“God opened that door for ya, ain’t that right?”
“God picked you up, ain’t that right?”
“God turned you round, ain’t that right?”
“Somebody knows bout a God who can make a way out of no way…”
Perhaps you have heard a celebratory close like that. Is it a good one?” Well maybe. It all depends on whether your sermon was about “God opening doors.” Or “God picking you up.” Or “God turning you round.”
You see, a sermon close should be intimately connected to the sermon itself. Like the old folks use to say, “Your meat should make it’s own gravy.” Or as I say, “Let your content do the shouting.”
When closing your sermon you should reduce complexity as noted before. Included in this is to limit the extent of your vocabulary. What am I talking about? Well, in your sermon you may have two, three, or even five words to mean the same thing. You may even use a thesaurus to look at a concept to find the exact word that includes all the shades of meaning you want to convey.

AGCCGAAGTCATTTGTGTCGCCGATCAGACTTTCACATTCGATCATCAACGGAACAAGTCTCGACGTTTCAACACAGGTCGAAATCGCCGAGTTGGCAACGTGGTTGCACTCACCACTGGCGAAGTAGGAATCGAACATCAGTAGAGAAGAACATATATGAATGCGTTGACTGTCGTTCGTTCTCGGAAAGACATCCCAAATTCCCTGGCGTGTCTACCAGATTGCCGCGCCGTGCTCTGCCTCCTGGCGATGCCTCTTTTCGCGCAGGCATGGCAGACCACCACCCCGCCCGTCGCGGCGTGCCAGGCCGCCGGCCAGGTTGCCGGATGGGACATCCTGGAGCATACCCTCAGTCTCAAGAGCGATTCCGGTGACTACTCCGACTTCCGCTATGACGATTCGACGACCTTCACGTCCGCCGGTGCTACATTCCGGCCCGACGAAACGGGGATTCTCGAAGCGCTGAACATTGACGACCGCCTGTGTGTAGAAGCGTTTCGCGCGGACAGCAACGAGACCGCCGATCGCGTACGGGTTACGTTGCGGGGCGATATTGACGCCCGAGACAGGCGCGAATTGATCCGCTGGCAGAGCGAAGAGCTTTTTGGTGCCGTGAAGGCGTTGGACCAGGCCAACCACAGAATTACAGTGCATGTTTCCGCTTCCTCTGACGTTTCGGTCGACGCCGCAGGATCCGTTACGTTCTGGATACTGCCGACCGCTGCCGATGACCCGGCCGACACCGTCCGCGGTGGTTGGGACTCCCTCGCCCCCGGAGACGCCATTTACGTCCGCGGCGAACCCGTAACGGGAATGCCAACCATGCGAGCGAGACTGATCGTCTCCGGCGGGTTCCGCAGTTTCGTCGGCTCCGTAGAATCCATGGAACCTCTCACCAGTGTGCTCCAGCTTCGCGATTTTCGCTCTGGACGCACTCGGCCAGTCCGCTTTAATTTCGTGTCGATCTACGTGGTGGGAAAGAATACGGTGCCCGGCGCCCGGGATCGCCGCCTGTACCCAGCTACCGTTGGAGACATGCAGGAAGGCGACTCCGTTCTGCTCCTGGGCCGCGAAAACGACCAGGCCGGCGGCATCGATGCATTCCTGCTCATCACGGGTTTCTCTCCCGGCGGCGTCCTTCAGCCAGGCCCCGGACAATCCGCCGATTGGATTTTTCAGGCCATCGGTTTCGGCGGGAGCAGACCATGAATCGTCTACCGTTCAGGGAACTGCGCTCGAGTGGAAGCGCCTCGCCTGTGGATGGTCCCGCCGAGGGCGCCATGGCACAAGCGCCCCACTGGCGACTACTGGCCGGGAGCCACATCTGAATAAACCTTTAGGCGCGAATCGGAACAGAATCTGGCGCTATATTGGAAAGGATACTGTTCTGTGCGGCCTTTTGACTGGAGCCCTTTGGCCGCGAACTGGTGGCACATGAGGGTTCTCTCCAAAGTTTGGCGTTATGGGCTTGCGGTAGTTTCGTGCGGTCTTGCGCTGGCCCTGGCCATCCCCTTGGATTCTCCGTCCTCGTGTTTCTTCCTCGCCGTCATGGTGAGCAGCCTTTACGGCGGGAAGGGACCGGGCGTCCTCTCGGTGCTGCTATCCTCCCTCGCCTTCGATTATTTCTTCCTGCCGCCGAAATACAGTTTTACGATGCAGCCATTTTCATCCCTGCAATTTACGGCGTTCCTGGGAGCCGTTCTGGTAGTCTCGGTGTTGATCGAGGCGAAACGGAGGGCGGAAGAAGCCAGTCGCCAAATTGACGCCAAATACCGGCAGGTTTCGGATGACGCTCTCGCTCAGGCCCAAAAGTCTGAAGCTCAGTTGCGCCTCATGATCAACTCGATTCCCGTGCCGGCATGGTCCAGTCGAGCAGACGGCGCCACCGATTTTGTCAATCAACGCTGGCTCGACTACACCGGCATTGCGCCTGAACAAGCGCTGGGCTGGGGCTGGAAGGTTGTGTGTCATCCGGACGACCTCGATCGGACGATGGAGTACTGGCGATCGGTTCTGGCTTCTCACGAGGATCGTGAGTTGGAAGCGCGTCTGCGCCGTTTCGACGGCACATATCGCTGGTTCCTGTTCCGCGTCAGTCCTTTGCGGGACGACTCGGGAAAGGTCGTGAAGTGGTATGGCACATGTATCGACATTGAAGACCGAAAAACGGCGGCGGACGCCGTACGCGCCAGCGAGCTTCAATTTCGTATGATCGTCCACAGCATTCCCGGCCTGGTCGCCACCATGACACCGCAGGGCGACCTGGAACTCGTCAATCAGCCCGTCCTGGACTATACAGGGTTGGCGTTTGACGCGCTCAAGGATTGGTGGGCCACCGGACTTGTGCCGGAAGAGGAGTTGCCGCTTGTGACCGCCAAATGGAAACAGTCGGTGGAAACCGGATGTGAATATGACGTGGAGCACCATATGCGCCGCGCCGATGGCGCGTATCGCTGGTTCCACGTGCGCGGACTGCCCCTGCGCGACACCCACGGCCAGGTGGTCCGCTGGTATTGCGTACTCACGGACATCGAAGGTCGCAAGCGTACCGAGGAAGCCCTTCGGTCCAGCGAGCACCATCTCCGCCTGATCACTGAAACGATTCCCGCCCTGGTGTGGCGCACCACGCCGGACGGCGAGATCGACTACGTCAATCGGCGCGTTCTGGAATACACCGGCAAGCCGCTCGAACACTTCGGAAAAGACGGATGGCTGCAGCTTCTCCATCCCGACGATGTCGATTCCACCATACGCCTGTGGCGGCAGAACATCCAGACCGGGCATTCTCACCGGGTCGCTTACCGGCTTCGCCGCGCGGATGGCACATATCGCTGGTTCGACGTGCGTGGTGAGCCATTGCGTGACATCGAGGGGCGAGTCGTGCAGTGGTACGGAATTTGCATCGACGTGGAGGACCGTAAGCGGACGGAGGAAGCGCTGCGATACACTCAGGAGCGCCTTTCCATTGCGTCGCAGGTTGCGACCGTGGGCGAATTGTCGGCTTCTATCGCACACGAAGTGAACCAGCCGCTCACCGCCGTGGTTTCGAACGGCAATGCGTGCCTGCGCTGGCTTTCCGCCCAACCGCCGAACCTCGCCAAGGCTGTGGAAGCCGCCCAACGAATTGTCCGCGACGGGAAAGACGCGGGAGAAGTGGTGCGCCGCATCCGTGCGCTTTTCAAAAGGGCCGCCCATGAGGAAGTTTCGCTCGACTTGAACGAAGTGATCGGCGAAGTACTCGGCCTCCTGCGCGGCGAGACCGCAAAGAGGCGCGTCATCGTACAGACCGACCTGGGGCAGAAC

OK, you have become the actor in the sermon. What else can you do to help your delivery of your sermonic. close? The next important thing you should do is Reduce complexity.
Do not engage in caveats or explanations of your points in the celebration. You have already done all that in the sermon. If you have put your sermont together properly then you can
eliminate your caveats and explanations.
What am I talking about?
Ok, we know what we are trying to do, what are the tools to actually do it? How can we actually turn the raw materials into a celebration? In this chapter, we will provide some explicit tools that you can use for promoting celebration in the close.
The first tool to construct a sermonic close is for you, the preacher, to become the actor in the sermon. I mean you are the one who acts. You are the one who is doing what the sermon calls you to do.
This can be helpful when you have a controlling metaphor for your whole sermon. These sermons, that you can become the actor in, should ask the people to do something or promote something.
The preacher becomes the chief “obey-er” of the message. I have a couple of examples here:
So now you have the ingredients. There are a few things that we will repeat that you must have for a powerful celebration. Some of these are repeated in what we have seen before. Here are the things I assume you will to ensure a powerful close.
Remember when you put together your sermon conclusion that you are attempting to address the emotive primarily and
not the intellectual. This is not to ignore the intellectual, just that the close is not about that, it is about an emotive celebration.